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Natural Resources, Innovation, and Growth

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  • Elissaios Papyrakis
  • Reyer Gerlagh

Abstract

This paper investigates the connection between resource abundance and innovation, as a transmission mechanism that can elucidate part of the resource curse hypothesis; i.e. the observed negative impact of resource wealth on income growth. We develop a variation of the Ramsey-Cass-Koopmans model with endogenous growth to explain the phenomenon. In this model, consumers trade off leisure versus consumption, and firms trade off innovation efforts versus manufacturing. For this model, we show that an increase in resource income frustrates economic growth in two ways: directly by reducing work effort and indirectly by inducing a smaller proportion of the labor force to engage in innovation.

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Bibliographic Info

Paper provided by DEGIT, Dynamics, Economic Growth, and International Trade in its series DEGIT Conference Papers with number c010_054.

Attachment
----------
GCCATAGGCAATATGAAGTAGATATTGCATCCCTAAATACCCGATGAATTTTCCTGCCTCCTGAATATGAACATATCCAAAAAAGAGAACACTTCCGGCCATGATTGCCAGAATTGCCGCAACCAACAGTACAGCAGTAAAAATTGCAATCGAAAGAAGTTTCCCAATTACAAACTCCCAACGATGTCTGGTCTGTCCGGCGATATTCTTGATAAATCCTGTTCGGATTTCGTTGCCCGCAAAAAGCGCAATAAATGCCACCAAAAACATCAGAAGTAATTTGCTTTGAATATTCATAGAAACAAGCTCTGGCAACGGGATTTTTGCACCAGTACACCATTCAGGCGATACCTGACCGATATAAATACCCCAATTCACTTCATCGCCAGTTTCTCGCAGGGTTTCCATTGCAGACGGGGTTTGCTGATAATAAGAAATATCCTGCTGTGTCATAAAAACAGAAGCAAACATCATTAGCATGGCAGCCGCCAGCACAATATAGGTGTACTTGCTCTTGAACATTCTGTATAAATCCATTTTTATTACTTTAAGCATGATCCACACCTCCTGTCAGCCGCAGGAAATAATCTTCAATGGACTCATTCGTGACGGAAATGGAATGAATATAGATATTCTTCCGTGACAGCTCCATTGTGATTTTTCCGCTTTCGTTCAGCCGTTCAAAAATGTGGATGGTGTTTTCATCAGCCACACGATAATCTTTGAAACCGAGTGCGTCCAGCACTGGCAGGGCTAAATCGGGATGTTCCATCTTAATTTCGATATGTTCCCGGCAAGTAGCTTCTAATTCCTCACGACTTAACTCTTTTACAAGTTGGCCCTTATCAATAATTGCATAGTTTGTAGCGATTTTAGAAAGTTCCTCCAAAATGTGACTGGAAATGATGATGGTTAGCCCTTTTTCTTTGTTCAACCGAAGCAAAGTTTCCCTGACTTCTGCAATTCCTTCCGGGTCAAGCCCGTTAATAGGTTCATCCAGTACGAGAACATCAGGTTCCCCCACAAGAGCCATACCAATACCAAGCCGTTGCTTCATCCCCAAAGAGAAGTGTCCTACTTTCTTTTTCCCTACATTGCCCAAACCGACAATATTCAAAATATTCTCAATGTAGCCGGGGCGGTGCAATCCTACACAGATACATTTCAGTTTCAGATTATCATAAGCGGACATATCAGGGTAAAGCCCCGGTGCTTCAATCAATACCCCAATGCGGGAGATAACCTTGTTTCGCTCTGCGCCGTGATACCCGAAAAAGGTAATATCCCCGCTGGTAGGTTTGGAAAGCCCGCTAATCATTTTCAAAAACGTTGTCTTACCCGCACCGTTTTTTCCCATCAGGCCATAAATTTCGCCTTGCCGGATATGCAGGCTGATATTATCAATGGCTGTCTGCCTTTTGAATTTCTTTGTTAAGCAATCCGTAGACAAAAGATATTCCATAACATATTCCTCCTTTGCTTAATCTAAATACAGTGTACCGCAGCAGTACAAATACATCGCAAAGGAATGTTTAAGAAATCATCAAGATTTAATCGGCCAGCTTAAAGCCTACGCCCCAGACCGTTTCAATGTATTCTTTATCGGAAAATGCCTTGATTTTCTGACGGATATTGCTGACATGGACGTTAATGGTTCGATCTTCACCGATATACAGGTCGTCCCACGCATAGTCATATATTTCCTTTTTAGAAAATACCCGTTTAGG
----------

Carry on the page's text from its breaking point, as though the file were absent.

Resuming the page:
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Length: 31 pages
Date of creation: Jun 2005
Date of revision:
Handle: RePEc:deg:conpap:c010_054

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Keywords: Natural Resources; Growth; Innovation;

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References

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  1. Sachs, J-D & Warner, A-M, 1995. "Natural Resource Abundance and Economic Growth," Papers 517a, Harvard - Institute for International Development.
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Cited by:
  1. Serino, L.A., 2008. "An investigation of the competitiveness hypothesis of the resource curse," ISS Working Papers - General Series 455, International Institute of Social Studies of Erasmus University Rotterdam (ISS), The Hague.

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